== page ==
By the way, here’s what a VR panel looks like… this is real, not virtual. Playstation is big, but waiting for the killer app seems to be a theme here. Supercell got a couple mentions… Enterprise collaboration is an area that offers some opportunity… travel time is suuch a waste! (Hard to argue with that.)
Jason Rosenthal of Lytro says he’s personally looking forward to “reality” setting in… <rimshot!> What? You mean there’s a lot of hype in VR? I’m shocked… 🙂
Here we go with some edtech, folks… gonna be great to hear from Coursera. Lila originally hails from Lebanon, and we’re hearing her story as a child in a poor family there. She became an EE and joined Intel… eventually wanted to go back home and do something to help her country. Ran Intel’s education group. In 2011, she saw what was happening at Stanford with machine learning courses and joined Coursera – she was its first business exec. Spent a year then building out its entire content strategy…
Lila now talking data … with like 150k people taking a course, Stanford profs needed to start measuring… now looking at things like unintended bias and more…
Lila (at right) says coursera is very focused on “fair grading at scale”… and (from a business standpoint) “how can we make money by being effective?”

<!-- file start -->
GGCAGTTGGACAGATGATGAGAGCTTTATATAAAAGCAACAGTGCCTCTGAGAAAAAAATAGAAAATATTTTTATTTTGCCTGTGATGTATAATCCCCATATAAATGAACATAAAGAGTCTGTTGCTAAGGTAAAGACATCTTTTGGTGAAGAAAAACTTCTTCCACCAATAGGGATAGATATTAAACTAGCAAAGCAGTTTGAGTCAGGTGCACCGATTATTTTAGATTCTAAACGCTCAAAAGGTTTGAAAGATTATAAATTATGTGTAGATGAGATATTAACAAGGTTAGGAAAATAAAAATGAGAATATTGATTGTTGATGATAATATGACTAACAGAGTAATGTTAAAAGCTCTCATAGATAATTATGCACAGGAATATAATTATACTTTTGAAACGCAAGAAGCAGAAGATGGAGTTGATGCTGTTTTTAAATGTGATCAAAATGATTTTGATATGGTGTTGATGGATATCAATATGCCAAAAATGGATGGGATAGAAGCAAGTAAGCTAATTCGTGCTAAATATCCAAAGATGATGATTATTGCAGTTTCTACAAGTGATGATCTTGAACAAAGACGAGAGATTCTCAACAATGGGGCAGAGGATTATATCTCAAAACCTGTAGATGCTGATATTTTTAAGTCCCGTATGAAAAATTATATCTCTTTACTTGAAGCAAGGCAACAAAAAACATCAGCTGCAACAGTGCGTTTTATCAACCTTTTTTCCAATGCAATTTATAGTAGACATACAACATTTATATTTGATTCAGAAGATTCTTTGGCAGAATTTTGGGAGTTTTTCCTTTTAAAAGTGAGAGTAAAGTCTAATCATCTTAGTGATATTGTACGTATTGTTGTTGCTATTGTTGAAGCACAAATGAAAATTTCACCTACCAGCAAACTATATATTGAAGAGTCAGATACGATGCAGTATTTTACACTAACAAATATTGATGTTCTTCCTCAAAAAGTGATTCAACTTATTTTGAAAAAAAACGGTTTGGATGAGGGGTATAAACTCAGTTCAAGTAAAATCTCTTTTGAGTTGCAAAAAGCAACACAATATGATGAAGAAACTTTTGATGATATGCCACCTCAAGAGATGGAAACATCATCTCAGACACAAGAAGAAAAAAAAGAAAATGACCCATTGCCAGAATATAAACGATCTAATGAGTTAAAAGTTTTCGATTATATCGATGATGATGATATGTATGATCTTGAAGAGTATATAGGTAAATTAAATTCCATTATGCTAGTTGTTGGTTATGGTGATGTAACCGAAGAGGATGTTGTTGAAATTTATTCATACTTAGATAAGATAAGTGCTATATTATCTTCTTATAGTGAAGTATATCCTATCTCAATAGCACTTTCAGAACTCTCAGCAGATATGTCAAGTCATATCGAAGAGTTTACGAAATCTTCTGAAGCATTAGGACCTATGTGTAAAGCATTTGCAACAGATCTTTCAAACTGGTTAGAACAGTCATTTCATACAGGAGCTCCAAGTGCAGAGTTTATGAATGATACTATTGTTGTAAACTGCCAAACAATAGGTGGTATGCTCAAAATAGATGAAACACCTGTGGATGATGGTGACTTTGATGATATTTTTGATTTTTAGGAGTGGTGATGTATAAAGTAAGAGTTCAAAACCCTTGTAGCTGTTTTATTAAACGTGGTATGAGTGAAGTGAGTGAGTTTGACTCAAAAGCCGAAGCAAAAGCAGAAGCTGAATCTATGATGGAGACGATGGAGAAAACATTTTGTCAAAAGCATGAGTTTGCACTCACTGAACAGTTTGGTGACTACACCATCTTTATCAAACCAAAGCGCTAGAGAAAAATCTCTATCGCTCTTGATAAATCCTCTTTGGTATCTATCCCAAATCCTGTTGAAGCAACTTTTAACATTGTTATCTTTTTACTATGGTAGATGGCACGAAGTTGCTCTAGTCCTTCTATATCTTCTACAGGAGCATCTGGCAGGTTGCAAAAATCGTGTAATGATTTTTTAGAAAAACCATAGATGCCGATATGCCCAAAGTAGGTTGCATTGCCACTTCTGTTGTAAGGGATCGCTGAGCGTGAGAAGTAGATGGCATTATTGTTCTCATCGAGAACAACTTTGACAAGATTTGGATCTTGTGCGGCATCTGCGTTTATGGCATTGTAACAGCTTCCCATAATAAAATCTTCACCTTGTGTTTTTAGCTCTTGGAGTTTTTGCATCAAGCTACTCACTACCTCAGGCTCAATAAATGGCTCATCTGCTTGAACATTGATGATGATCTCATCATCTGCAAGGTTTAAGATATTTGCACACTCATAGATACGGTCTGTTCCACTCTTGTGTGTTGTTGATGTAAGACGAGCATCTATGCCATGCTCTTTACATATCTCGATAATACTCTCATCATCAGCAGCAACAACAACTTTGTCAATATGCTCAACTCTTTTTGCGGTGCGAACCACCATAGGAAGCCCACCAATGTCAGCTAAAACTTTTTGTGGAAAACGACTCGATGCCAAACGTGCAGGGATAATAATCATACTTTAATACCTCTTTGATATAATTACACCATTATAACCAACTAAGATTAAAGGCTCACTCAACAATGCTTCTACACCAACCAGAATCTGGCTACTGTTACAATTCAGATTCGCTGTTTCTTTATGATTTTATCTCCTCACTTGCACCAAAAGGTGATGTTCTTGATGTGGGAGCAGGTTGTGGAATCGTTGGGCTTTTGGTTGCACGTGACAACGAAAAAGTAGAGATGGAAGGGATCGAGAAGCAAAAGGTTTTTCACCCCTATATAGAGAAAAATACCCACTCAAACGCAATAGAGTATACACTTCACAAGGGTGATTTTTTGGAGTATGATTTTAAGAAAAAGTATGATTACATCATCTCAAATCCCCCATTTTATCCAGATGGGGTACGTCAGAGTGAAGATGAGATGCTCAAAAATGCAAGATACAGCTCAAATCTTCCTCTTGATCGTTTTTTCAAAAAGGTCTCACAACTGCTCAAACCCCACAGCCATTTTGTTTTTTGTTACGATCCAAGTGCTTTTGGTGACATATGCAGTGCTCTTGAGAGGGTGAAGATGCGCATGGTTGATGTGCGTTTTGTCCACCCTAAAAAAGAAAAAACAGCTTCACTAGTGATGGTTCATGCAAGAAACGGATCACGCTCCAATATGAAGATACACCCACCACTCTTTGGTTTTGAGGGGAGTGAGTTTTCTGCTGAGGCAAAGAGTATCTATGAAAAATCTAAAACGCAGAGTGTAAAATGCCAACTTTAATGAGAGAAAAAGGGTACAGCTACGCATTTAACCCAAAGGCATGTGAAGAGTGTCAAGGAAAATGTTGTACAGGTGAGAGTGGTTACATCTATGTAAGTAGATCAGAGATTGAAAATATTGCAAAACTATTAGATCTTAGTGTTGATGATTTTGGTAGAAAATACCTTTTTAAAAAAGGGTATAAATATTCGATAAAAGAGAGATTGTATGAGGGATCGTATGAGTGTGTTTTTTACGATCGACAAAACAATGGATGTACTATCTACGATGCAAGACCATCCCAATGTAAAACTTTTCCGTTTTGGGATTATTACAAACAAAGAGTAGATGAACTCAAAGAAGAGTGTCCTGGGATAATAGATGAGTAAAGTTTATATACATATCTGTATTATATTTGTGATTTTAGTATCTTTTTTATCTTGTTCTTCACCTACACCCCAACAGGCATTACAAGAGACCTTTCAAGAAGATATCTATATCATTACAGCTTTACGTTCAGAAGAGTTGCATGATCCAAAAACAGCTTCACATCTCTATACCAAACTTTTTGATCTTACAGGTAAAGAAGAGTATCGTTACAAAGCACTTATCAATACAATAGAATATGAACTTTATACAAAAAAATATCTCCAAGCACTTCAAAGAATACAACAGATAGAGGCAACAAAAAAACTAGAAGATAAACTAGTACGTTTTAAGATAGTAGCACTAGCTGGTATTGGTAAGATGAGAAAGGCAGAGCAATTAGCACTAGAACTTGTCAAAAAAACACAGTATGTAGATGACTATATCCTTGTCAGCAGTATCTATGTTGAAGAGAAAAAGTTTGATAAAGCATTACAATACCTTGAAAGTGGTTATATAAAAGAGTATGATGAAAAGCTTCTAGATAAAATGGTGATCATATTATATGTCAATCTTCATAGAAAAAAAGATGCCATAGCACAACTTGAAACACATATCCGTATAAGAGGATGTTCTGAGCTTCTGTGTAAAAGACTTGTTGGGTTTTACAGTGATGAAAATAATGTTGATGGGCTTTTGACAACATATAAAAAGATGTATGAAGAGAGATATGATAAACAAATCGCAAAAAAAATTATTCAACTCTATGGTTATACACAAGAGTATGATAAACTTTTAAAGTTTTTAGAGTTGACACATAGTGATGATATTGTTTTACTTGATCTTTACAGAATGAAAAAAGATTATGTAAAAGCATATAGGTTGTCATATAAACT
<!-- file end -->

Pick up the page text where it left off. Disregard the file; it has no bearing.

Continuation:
What’s Lila most excited about? Things like what’s going on here: “people building something.” Advice: “Go find people who can help you run further and faster.” Love that!!
I was *dying* to get into the “How to Live Forever” session – but it’s SRO… jammed out the door! Who would have guessed? … the future of medicine, another of those “gravitational forces” for sure!
Squeezed into the next session (same room) – also now SRO – “A Bot Stole My Job,” an interview with Matt Schlicht, editor of Chatbots magazine. (Yes, there is one of those.)
Moderator: is it the “year of conversational commerce”? Well, says Matt, “hard to say yet what the best use-cases will be.” He admits the “tech is not there yet”… and be sure you don’t try to fool your users into thinking they’re talking to a real person… not cool.
So far, no sign of a bot stealing my job. This live-blogging thing has job security plastered all over it!!!
Now down in front (row 5) for this VC session…
From left: Peter Bell, Sandy Miller, Gary Swart…and moderator Matt Heiman of Greylock. Fun to hear Peter’s story about raising money for his first company (Storage Networks)… an early player in cloud. (I was around in those days, playing in that space! Have some colleagues who worked with him at that pioneering company.)